Daughter (Mini Kus! #62) by Aidan Koch purports to be a recounting of genetic-memory visions channeled either to or through (maybe both?) a young girl living on a colony world in the distant future at the tail end of centuries of, as the back cover blurb would have it, “co-existent evolution between humans and other species.” A heady and ambitious premise, to be sure, and one perhaps better suited to a “show, don’t tell” storytelling methodology — so it’s a damn good thing that Koch’s taken the route of guiding us through this literally alien land/mindscape by engaging our eyes and hearts and letting our brains follow. Delicately minimalist watercolor illustrations do the “talking” here, each worth pondering over for hours if you have the time, and the overall sensation one gets is of being overwhelmed with a deep sense of both beauty and isolation. This is a comic you feel, rather than think, your way into, around in, and through — a sensory experience that reveals more of itself every time you read, or perhaps more specifically look at, it. I don’t know what’s waiting for us beyond the realm of our understanding, but I do know that Aidan Koch is channeling forces that soothe and frighten in equal measure, and has produced a work that defies description as surely as it does comparison. 10,000 miles into the atmosphere — my body shakes, is there a welcome here?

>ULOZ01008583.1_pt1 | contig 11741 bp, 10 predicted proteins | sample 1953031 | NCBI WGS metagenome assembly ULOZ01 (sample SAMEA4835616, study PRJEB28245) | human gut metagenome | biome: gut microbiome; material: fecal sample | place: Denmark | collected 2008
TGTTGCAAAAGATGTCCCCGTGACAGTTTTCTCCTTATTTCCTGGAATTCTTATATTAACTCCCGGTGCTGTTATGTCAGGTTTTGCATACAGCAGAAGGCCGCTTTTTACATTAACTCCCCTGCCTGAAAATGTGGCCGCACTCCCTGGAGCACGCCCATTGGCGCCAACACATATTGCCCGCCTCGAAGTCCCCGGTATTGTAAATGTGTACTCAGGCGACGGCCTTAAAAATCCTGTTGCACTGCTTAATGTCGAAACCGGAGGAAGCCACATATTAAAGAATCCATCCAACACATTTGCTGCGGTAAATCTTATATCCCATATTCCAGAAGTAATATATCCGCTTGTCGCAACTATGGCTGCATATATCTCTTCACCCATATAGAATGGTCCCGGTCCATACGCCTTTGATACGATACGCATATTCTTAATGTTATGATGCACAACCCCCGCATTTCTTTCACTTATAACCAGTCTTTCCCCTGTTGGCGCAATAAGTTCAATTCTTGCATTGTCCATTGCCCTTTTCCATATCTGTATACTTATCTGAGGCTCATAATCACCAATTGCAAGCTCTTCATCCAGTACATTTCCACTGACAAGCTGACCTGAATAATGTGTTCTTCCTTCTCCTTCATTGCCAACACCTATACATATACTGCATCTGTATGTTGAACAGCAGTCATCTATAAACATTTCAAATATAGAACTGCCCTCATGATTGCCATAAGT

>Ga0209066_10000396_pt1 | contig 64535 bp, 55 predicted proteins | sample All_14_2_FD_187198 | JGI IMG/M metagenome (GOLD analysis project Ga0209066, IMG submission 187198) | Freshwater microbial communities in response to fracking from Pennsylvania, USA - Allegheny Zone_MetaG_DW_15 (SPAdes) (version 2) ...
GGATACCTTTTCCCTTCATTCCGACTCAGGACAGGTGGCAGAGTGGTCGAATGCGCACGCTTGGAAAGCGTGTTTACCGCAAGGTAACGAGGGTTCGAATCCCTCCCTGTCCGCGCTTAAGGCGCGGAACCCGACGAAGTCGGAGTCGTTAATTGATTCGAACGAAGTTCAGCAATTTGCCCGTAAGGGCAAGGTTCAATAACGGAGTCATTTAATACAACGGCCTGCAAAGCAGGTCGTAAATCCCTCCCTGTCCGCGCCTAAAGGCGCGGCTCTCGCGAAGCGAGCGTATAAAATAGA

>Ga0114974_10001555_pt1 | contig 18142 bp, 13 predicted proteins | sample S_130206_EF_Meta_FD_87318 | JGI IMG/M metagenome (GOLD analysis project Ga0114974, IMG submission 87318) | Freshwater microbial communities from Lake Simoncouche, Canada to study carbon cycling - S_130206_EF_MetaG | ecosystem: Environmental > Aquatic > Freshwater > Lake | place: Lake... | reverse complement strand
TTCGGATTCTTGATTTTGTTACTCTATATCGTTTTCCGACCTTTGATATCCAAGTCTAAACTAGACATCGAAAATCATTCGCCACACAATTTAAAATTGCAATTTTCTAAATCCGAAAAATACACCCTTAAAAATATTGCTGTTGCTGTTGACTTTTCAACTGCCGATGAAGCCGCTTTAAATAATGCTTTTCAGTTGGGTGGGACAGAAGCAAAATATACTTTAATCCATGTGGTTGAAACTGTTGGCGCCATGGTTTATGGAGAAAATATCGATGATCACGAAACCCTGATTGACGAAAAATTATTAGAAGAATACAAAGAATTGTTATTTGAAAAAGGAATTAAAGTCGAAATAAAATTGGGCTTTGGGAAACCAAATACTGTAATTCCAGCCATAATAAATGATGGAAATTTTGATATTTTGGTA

So, yeah — Mini Kus! is where some of the most imaginative, expectations-obliterating cartooning is happening these days, and this latest foursome represents, quite possibly, the line’s most considered and accomplished series of works yet. The old “highest possible recommendation” label doesn’t even begin to do justice to these books. I’d say “prepare to be amazed,” but I’m honestly not sure whether or not anything can prepare you for these wholly remarkable creative offerings.


Mini Kus! #s 59, 60, 61 and 62 are available directly from the publisher as a set for the flat-out amazing price of $19.00 — and shipping to the US is free! Drop whatever it is you’re doing right now and order them at https://kushkomikss.ecrater.com/p/28807783/mini-ku-59-60-61-62